But a new day is dawning for Metro-North riders come the delivery of new rail cars in 2009 – 2010. We have much to do to prepare for their arrival… including an $800 million maintenance shop in New Haven that’s way, way over budget. But that’s the topic for a future column.

February 04, 2008

“The Critelli Commission”

The Governor’s “blue ribbon” commission studying the reform of the Department of Transportation, headed by (Darien resident and) Pitney Bowes Chairman Michael Critelli, has finally issued its draft report.

While much of the report addresses the dysfunctional organization of this immense agency, I am personally pleased that the Commission also picked up on some suggestions for improving rail service. Among them…

  • Expanding parking at all rail stations, but leaving the towns to price and administer the issuance of permits.
  • Revisit the Metro-North contract for the operation of our trains with an eye toward greater parity between the railroad and CDOT.
  • Focus on the maintenance and repair of our railroad bridges, 206 of the 325 of which are rated as being in less than satisfactory condition.
  • Better coordinate bus and rail schedules to offer riders of both an inter-modal transit experience.
  • Evaluate an independent Transportation Authority (like the MTA or NJ Transit) which could serve the interests of mass transit apart from the highway interests which dominate our current CDOT. (Connecticut is the only state in the union that runs mass transit out of its DOT).
  • Speed up construction of commuter rail on the New Haven to Springfield corridor.
  • Expand service on the Danbury, Waterbury and Shore Line East branch lines.
  • Finally do something to offer a rail freight alternative in Connecticut.

But, beyond rail, the Critelli Commission also suggested some ideas to make CDOT more “user friendly”, following the lead of other states.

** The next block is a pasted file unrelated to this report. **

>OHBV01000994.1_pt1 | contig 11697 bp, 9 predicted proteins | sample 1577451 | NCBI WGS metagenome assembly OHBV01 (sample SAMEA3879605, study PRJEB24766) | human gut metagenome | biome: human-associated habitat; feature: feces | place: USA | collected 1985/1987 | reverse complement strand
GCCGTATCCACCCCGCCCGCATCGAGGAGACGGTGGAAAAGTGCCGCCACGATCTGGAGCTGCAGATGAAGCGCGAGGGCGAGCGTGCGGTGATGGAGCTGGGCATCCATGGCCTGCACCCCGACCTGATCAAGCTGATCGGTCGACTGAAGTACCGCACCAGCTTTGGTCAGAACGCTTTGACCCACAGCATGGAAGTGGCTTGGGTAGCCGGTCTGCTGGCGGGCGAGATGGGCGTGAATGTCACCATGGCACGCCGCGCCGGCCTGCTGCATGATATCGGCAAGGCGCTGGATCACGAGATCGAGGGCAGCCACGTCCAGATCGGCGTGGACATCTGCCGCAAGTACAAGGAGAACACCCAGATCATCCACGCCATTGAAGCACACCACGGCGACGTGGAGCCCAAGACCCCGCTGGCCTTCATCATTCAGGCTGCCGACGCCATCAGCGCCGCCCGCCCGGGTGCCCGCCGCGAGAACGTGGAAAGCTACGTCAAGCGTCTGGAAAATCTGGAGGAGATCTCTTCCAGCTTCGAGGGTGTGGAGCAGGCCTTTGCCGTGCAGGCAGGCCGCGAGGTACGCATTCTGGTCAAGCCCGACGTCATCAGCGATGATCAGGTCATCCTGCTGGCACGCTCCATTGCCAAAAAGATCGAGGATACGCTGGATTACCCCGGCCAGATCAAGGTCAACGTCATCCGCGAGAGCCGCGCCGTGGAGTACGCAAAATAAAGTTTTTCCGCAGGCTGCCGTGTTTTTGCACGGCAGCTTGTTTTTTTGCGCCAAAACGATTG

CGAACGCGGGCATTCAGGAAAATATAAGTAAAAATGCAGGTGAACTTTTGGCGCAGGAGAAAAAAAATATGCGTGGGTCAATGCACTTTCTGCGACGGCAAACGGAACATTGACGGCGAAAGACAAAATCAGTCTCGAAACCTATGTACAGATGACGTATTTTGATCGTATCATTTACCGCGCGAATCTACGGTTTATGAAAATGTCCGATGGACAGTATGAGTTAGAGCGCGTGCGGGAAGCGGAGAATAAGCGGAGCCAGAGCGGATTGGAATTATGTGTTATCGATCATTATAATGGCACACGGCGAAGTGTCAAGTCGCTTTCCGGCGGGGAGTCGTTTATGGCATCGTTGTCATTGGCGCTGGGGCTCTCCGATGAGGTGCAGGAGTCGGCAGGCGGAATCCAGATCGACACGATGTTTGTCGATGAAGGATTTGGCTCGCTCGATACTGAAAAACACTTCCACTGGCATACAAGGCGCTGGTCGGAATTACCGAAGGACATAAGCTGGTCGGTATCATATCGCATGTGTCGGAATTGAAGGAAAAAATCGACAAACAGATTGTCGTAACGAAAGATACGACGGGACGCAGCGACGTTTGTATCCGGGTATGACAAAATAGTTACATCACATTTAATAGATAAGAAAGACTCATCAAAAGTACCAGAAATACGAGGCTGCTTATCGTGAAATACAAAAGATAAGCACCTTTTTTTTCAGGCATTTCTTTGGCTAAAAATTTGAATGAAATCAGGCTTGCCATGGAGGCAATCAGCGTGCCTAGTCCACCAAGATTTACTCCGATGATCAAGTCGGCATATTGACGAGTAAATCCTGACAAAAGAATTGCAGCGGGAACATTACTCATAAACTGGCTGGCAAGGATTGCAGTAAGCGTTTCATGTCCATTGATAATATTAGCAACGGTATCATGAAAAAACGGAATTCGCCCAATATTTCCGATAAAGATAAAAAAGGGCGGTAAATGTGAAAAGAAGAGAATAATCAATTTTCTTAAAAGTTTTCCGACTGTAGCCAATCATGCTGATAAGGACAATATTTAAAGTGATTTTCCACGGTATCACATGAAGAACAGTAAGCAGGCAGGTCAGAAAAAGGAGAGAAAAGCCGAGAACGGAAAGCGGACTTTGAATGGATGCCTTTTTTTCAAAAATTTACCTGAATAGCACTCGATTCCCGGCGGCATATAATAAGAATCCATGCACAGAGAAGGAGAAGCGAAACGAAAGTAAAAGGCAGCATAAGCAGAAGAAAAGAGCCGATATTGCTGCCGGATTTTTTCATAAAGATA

• Have a website where consumers can actually find information. For example, when construction projects are scheduled and, if they are running late, why and when they’ll be completed.
  • Offer a 511 dial-in service for all traffic and transit updates. Using such a service a traveler could ask “If I leave Stamford right now, how long would it take under current conditions to get to New Haven?”, and be told travel time by road and rail.
  • Finally, the Critelli Commission deserves commendation for embracing an often forgotten transportation alternative… pedestrians and bikers. Think of how many additional auto parking spaces could be found at stations if bike paths and bike lockers were available at stations for local commuters… or even sidewalks to walk safely to mass transit.

The Critelli Commission report is now added to that ever-growing pile of studies and reports on what ails our state’s transportation systems. Nay-sayers will claim this study, like scores before it, will add up to nothing. But I’m an eternal optimist and feel otherwise.

If the current national search for a new Commissioner of the DOT turns up someone with organizational skills and vision, the Critelli Commission’s recommendations could become a roadmap to our future.